Ann Arbor, MI

5 Best Korean restaurants in Ann Arbor to treat yourself

Sherrie Williams

ANN ARBOR, MI - Ann Arbor has one of Michigan's largest Korean and Korean-American populations. So it should come as no surprise that, despite its small size in comparison to its neighbors, Ann Arbor has dozens of Korean restaurants. Here are some of Korea's most famous dishes, along with recommendations for where to eat them in Ann Arbor.

1. Festive Korean Barbecue at Tomukun - 505 East Liberty St. #200, Ann Arbor

Barbecue is a great introduction to Korean cuisine. The barbecue is accompanied by a variety of dipping sauces and banchan bowls, which are Korean side dishes of seasoned, steamed, and pickled vegetables. Try it out at Tomukun, a bustling Korean barbecue joint with a full bar that serves as a social gathering spot for both local and international students.

2. Hot Stone Bowls at Kang’s - 1327 S. University Ave., Ann Arbor

Kang's is a great place to try the popular Korean dish hot stone bibimbap, which consists of a scorching-hot stone bowl filled with rice, vegetables, bulgogi, spicy gochujang sauce, and a runny fried egg. Before mixing the ingredients, a splash of sesame oil will run down the inside of the bowl, creating a layer of crispy rice similar to soccarat, the sought-after crunch at the bottom of a well-made Spanish paella.

3. Hearty Stews at Bewon - 3574 Plymouth Rd., Ann Arbor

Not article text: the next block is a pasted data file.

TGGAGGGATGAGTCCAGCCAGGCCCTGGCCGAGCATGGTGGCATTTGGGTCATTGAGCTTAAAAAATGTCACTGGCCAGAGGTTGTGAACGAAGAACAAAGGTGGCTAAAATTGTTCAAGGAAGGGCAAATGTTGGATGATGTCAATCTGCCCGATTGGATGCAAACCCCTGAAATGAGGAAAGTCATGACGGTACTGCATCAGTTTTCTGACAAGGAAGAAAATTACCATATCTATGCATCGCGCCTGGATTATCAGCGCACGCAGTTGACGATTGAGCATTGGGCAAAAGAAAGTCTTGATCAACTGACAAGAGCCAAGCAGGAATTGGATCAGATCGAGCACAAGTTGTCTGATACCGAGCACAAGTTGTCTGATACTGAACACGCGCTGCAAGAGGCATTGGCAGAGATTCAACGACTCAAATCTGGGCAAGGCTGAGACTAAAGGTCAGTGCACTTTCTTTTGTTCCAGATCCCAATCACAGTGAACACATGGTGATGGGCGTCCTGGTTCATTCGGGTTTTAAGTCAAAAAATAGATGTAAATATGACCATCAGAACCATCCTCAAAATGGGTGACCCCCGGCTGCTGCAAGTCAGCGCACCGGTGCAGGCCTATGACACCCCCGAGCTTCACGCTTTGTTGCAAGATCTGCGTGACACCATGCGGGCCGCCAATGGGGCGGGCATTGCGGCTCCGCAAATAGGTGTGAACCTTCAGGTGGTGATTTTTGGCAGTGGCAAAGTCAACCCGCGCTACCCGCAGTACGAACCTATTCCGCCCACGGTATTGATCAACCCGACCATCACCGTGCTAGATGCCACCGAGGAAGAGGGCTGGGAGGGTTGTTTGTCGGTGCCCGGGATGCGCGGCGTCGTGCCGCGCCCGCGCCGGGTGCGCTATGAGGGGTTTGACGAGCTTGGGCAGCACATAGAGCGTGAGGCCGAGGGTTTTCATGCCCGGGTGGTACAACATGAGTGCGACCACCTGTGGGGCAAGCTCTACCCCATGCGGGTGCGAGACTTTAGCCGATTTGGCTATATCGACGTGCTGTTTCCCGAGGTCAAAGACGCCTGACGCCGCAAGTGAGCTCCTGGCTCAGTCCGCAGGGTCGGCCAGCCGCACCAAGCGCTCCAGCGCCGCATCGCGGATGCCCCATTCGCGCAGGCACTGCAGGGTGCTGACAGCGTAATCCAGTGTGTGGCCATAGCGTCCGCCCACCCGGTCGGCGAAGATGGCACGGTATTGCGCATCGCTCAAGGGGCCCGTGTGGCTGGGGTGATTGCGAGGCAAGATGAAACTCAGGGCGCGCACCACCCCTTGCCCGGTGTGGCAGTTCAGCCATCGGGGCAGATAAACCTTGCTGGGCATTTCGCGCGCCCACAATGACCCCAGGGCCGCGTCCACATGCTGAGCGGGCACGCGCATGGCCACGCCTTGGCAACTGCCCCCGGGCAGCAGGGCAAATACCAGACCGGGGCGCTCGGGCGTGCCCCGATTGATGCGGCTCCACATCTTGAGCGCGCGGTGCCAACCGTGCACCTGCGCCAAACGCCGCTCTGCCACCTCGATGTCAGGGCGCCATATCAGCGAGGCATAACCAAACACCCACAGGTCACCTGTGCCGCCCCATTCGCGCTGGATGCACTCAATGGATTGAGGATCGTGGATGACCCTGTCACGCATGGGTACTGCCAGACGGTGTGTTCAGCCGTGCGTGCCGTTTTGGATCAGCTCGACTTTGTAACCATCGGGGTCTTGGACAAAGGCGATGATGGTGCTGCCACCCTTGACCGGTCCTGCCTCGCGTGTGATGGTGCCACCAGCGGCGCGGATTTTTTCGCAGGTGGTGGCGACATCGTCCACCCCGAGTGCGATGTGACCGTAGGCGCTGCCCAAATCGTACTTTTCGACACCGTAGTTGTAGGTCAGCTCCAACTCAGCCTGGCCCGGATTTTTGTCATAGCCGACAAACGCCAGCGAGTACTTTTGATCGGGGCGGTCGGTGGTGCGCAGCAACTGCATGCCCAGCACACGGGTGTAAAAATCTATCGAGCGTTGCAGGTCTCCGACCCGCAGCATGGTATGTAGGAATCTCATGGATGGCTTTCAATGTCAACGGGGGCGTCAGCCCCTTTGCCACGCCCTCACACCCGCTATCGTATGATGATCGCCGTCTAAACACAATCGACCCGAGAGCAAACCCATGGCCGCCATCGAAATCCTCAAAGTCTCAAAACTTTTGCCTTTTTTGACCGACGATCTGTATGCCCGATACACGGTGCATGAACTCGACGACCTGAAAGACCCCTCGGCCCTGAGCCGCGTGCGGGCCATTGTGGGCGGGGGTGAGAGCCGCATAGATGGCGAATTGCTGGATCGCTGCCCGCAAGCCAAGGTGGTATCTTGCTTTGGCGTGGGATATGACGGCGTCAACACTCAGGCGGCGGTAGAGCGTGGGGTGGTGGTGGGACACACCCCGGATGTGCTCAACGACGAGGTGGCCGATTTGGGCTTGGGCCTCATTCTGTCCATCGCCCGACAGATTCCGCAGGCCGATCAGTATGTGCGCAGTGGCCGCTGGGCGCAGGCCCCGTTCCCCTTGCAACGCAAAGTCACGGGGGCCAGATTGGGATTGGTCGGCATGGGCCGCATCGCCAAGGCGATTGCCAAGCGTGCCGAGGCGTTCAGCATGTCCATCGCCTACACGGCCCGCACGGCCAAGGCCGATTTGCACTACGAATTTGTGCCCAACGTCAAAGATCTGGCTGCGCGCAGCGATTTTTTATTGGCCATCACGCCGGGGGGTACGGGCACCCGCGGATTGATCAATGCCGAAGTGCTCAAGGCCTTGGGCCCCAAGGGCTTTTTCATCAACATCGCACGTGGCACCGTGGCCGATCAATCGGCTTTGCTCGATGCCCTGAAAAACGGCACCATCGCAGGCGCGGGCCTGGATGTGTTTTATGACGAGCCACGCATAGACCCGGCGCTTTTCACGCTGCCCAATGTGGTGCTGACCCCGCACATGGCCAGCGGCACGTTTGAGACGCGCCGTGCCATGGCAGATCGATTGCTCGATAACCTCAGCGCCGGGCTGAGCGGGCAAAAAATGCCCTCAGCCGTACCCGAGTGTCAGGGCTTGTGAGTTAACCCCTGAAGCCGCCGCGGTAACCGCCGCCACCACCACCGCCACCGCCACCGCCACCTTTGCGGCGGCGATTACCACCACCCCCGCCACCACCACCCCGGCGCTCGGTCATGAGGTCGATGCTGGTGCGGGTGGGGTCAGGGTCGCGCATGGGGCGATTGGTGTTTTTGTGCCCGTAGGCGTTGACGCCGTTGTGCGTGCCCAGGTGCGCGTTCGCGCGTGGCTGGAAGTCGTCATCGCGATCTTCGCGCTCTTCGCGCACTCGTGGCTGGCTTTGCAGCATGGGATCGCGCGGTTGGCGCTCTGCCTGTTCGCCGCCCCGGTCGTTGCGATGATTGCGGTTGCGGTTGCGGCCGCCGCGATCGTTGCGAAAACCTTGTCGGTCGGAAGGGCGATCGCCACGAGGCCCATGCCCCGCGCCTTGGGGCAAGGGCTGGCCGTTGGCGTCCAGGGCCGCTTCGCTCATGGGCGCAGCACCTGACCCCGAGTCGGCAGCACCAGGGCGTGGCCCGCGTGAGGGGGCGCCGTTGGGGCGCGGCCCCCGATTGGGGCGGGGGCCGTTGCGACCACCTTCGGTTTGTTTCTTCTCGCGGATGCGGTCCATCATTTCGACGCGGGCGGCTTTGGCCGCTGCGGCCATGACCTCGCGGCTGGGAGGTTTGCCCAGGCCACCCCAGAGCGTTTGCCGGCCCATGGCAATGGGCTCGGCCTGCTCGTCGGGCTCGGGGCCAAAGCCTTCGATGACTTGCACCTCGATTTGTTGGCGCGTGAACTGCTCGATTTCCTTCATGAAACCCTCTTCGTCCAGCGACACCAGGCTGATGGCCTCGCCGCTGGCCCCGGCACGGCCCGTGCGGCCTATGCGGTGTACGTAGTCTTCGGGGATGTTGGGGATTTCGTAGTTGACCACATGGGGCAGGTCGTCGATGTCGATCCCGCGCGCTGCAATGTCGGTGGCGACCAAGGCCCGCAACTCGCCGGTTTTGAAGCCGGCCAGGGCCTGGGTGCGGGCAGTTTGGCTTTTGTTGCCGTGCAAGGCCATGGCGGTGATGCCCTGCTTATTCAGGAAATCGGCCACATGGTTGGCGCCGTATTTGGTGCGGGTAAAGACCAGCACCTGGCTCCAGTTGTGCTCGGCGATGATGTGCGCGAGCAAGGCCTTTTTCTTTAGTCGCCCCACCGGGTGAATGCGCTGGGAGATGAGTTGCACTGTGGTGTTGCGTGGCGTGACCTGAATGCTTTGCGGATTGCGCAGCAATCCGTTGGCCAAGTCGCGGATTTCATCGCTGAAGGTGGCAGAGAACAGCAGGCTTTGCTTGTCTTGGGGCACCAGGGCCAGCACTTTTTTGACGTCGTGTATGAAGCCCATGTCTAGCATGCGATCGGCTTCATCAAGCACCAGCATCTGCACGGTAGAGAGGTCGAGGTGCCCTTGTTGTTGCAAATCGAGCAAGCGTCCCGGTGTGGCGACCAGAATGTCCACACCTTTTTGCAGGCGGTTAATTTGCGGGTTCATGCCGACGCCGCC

Korean stews and soups are a highlight of the cuisine. They range from delicate soups cooked slowly in bone broth to hearty stews bursting with bold spicy flavors.

4. Nose-to-Tail Eating at Seoul Garden - 3125 Boardwalk Ave., Ann Arbor

Seoul Garden's well-marinated meats and generous amounts of banchan, the side dishes that add a variety of flavor and texture to the grilled centerpieces, are favorites of Korean barbecue experts. Those looking for monkfish, pork trotters, beef tripe, tongue, and blood sausage should dig deeper into the menu.

5. Military Stew at Arirang - 3135 Oak Valley Dr., Ann Arbor

Budae jjigae is a well-known Korean stew with a distinctly American origin. The name translates to "army stew," and it includes sliced Spam and hot dogs, both of which were introduced by US forces stationed in Korea during the Korean War. The locals added kimchi, noodles, tofu, and hot spices to make a hearty stew that works well in Michigan, where the nights can get chilly.

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